I have to say, however, that not everything about Miss Mary Bennet delights me. She and Jane Fairfax have struck up a friendship, which vexes me. Mr. Knightley says that I dislike Miss Fairfax because she is the one young lady in Highbury more accomplished and more elegant than I am, but I cannot agree with him. If I do not warm to her, it is because she is so reserved. Rather like Miss Bennet, I suppose.

Further, Miss Bennet seems to have attracted the eye of my own friend Frank Churchill, who until now has lavished his attentions upon me! Not that I desire them, of course! But… well, I must admit to being a wee bit put out.

Ah well, there is nothing to be done for that. Miss Bennet will be gone from our midst soon enough once this unmentionable trouble in London is cleared up. And in the meantime, I propose to spend a great deal of time with another arrival in our midst: the very interesting and rather handsome investigator, Alexander Lyons!



Here is an excerpt from Death in Highbury: An Emma Mystery

“Yes, indeed, Miss Bennet!” Emma seemed quite keen to escape Miss Bates’ monologue, “Please let me introduce you to our other guests.” She took her leave of the foursome and hustled Mary across to the pianoforte where a very elegant young lady sat at the keyboard, not playing but talking to a smart young man who stood sorting through a pile of music.

“Here, perhaps this one, Miss Fairfax,” he spoke rather loudly as Mary and Emma approached, and handed the lady a selection he had pulled from the stack.

The lady herself blushed and took it to set upon the stand before turning her gaze to Mary. Emma made the introductions once more. Jane Fairfax was quite lovely in a very different way to Emma Woodhouse. Her beauty was of the classic and refined variety, where Emma’s was broad and extravagant; and where Emma’s eyes sparkled with ideas and emotions only just suppressed, Miss Fairfax’s betrayed nothing.

“It is a pleasure to make your acquaintance, Miss Bennet.” Jane Fairfax’s manners were as quiet and elegant as her appearance. “Are you to be in the neighbourhood for long?”

Mary explained the situation as best she could in a few short sentences. “Only until it is safe to return to London, or until my sister and her husband decide to continue with their plans to visit the area.”

“I will enjoy our acquaintance, then, as short as it might be. Please feel free to call whilst you are in Highbury.” There was a coolness to her manner, but it bespoke a reserved nature rather than a disinclination towards the connection, and Mary replied that she would be pleased to accept. Out of the corner of her eye, she noticed a momentary wave of irritation pass across Emma’s face, and she decided she had yet another mystery to solve, namely the cause of Emma’s dislike of Miss Fairfax.

Could the answer to that be the young gentleman who was standing between the ladies? He had been introduced as Frank Churchill, Mr. Weston’s son. He beamed broadly at Emma and flirted most shamefully with her, but his eyes, Mary noticed, flitted towards Miss Fairfax just as Mr. Knightley’s had flitted constantly towards Emma. Oh my, this was quite a mare’s nest she had landed in! How fortunate that all the parties seemed amicable, if not the closest of friends, lest it turn into a tragedy of Shakespearean proportions.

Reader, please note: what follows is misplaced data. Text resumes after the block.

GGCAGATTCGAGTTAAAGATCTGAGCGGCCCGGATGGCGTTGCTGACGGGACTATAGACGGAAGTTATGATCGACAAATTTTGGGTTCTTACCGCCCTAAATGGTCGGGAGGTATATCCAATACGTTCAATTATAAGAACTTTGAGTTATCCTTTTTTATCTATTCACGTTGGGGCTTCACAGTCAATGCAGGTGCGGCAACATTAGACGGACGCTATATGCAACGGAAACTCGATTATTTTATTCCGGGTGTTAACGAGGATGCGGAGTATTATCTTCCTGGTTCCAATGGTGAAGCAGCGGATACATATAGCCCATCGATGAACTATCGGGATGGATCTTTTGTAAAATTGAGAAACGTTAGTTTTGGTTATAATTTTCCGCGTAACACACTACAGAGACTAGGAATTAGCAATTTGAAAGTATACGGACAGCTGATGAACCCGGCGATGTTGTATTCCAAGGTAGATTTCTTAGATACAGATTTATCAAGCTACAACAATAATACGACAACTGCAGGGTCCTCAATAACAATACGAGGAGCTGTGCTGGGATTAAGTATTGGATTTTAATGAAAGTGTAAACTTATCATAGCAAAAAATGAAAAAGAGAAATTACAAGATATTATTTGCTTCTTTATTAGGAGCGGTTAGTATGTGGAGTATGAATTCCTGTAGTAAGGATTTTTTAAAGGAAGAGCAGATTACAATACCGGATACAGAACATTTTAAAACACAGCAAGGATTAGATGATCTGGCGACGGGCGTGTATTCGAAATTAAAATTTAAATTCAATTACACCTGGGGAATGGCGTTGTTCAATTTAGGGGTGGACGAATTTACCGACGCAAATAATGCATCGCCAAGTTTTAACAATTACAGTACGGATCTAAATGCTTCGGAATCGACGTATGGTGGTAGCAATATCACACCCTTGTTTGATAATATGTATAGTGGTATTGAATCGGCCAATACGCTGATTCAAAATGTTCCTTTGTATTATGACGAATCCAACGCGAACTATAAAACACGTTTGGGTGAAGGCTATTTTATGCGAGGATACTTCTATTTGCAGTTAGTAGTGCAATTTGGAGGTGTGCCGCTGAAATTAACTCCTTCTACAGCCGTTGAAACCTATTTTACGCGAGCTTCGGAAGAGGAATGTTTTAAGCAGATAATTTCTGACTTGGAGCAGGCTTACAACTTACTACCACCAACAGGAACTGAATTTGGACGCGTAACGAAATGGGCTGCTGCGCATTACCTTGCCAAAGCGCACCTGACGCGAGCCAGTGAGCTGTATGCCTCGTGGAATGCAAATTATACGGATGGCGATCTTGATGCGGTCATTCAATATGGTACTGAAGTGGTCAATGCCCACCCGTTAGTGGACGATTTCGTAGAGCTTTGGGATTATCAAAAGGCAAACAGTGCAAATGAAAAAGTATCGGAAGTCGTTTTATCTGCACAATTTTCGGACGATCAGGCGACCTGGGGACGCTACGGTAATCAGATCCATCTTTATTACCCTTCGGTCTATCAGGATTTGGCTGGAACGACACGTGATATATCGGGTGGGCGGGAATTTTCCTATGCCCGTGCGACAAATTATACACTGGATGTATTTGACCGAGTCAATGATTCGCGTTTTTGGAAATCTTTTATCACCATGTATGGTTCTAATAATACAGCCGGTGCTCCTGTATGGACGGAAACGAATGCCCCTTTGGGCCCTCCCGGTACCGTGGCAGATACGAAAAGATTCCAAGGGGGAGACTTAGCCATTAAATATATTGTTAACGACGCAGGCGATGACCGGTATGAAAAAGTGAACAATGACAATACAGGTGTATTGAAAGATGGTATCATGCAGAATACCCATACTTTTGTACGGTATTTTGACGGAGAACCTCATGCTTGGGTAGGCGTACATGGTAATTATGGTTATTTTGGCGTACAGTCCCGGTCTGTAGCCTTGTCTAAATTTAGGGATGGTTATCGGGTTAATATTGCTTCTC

Riana Everly was born in South Africa, but has called Canada home since she was eight years old. She has a Master’s degree in Medieval Studies and is trained as a classical musician, specialising in Baroque and early Classical music. She first encountered Jane Austen when her father handed her a copy of Emma at age 11, and has never looked back.

Riana now lives in Toronto with her family. When she is not writing, she can often be found playing string quartets with friends, biking around the beautiful province of Ontario with her husband, trying to improve her photography, thinking about what to make for dinner, and, of course, reading!

Contact Links

Facebook: www.facebook.com/RianaEverly
Website: www.rianaeverly.com
Email: riana.everly@gmail.com

Buy Links

Universal Link:https://books2read.com/deathinhighbury

Amazon Link:http://mybook.to/deathinhighbury


I am giving away five eBooks worldwide over the course of this blog tour, chosen randomly from people who enter. To enter, please use the Rafflecopter link or widget.
If you don’t like Rafflecopter, you can still enter. Just send me an email (riana.everly@gmail.com) saying so, and I’ll add your name to the list for the draw.
The giveaway will close at 12am EST on February 27, 2021.

Giveaway - enter here!

Most intriguing! Thank you for that extract, and for stopping by. I wish you the best of luck with the new book! And thank you for the giveaway!

Wednesday, December 30, 2020

Blog Tour: A Life Worth Choosing by Anngela Schroeder - with giveaway!

“You could not have made me the offer of your hand in any possible way that would have tempted me to accept it.”